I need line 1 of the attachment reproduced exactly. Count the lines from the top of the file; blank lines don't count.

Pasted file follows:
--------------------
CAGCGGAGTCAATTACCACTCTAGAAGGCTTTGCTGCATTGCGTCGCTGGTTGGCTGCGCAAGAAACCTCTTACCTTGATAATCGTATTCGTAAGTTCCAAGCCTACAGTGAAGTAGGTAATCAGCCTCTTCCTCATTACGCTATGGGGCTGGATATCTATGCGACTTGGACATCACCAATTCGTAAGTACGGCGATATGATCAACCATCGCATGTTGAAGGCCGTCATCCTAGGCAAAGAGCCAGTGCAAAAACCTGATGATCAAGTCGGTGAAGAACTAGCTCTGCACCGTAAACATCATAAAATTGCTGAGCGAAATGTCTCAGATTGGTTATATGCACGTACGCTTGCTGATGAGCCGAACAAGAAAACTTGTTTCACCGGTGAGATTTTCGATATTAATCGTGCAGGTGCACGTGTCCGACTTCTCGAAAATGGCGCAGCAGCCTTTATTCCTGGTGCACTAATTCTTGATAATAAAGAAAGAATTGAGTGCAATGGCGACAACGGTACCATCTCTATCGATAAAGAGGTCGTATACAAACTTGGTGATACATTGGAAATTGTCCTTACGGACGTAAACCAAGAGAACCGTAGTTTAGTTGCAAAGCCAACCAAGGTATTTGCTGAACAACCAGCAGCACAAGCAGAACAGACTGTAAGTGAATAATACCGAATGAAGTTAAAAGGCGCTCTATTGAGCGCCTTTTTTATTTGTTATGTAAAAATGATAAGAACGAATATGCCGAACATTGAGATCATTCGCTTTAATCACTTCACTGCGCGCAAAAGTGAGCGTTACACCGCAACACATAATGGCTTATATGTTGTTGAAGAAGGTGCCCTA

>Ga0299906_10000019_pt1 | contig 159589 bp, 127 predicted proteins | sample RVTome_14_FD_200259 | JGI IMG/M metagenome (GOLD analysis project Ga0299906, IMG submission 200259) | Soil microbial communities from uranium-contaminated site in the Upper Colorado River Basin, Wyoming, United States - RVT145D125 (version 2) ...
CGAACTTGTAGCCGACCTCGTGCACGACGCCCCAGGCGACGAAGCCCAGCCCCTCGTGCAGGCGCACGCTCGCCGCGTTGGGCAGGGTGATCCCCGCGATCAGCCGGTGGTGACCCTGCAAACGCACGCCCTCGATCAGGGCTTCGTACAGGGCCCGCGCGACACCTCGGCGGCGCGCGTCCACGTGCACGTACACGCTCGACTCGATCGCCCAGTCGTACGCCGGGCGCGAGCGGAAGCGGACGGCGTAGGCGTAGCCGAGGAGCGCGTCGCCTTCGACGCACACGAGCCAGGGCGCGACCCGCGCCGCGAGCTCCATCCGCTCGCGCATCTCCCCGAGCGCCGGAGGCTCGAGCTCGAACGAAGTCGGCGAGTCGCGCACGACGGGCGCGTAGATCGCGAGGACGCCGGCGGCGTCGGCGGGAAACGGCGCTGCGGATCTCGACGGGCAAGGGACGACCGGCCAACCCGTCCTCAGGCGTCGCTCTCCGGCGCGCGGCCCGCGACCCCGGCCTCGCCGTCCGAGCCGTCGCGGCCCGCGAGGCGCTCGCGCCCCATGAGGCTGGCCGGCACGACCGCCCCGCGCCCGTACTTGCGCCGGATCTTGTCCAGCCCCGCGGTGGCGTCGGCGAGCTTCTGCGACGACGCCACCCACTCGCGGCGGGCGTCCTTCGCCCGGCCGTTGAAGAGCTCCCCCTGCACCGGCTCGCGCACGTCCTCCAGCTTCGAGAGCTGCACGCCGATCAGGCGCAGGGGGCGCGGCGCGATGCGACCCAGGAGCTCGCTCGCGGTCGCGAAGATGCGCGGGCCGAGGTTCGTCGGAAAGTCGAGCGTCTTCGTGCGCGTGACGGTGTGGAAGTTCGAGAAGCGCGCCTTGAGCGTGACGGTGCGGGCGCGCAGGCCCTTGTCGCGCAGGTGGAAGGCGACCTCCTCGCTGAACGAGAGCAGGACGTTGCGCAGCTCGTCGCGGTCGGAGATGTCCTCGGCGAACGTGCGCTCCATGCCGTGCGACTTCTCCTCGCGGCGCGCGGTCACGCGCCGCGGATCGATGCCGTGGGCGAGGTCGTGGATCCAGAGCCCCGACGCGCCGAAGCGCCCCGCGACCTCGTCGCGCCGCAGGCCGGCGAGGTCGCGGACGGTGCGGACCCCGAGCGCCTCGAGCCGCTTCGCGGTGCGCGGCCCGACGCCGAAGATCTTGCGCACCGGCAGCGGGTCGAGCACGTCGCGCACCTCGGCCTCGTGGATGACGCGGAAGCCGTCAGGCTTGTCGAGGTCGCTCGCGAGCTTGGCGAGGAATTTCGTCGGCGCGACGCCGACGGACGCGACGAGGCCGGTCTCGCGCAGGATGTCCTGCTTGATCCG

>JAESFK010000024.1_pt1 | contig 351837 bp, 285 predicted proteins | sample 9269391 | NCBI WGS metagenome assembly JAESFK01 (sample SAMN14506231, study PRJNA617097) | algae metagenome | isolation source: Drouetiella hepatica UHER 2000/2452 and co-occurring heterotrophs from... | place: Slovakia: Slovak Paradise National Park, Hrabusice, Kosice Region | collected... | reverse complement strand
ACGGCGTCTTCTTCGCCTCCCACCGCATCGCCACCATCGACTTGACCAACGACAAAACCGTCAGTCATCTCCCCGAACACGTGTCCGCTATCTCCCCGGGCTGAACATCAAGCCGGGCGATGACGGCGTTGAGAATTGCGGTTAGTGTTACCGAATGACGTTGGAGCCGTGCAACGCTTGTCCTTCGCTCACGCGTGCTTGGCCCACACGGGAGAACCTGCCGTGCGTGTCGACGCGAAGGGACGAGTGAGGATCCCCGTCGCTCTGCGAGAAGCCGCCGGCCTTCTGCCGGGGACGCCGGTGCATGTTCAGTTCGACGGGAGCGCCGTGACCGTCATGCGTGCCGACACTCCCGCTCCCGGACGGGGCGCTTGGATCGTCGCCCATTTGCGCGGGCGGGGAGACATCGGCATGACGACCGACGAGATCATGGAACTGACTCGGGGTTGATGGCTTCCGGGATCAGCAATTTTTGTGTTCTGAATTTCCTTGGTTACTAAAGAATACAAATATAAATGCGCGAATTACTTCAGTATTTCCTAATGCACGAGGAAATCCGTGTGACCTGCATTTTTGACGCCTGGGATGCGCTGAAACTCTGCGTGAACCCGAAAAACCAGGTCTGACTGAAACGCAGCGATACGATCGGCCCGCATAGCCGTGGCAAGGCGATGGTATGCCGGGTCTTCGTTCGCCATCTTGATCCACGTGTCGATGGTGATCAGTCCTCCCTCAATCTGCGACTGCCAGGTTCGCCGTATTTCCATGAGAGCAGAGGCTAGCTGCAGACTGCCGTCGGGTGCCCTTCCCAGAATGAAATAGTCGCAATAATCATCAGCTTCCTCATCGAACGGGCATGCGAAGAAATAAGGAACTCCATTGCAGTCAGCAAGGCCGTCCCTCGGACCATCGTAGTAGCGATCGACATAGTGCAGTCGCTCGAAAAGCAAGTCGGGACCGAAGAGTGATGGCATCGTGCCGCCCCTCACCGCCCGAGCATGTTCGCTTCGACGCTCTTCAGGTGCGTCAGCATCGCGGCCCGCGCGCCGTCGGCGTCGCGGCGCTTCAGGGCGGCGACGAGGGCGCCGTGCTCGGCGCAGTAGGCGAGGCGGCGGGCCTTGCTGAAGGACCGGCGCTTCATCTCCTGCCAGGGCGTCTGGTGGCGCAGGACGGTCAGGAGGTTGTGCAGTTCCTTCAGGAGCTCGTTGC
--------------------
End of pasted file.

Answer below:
CAGCGGAGTCAATTACCACTCTAGAAGGCTTTGCTGCATTGCGTCGCTGGTTGGCTGCGCAAGAAACCTCTTACCTTGATAATCGTATTCGTAAGTTCCAAGCCTACAGTGAAGTAGGTAATCAGCCTCTTCCTCATTACGCTATGGGGCTGGATATCTATGCGACTTGGACATCACCAATTCGTAAGTACGGCGATATGATCAACCATCGCATGTTGAAGGCCGTCATCCTAGGCAAAGAGCCAGTGCAAAAACCTGATGATCAAGTCGGTGAAGAACTAGCTCTGCACCGTAAACATCATAAAATTGCTGAGCGAAATGTCTCAGATTGGTTATATGCACGTACGCTTGCTGATGAGCCGAACAAGAAAACTTGTTTCACCGGTGAGATTTTCGATATTAATCGTGCAGGTGCACGTGTCCGACTTCTCGAAAATGGCGCAGCAGCCTTTATTCCTGGTGCACTAATTCTTGATAATAAAGAAAGAATTGAGTGCAATGGCGACAACGGTACCATCTCTATCGATAAAGAGGTCGTATACAAACTTGGTGATACATTGGAAATTGTCCTTACGGACGTAAACCAAGAGAACCGTAGTTTAGTTGCAAAGCCAACCAAGGTATTTGCTGAACAACCAGCAGCACAAGCAGAACAGACTGTAAGTGAATAATACCGAATGAAGTTAAAAGGCGCTCTATTGAGCGCCTTTTTTATTTGTTATGTAAAAATGATAAGAACGAATATGCCGAACATTGAGATCATTCGCTTTAATCACTTCACTGCGCGCAAAAGTGAGCGTTACACCGCAACACATAATGGCTTATATGTTGTTGAAGAAGGTGCCCTA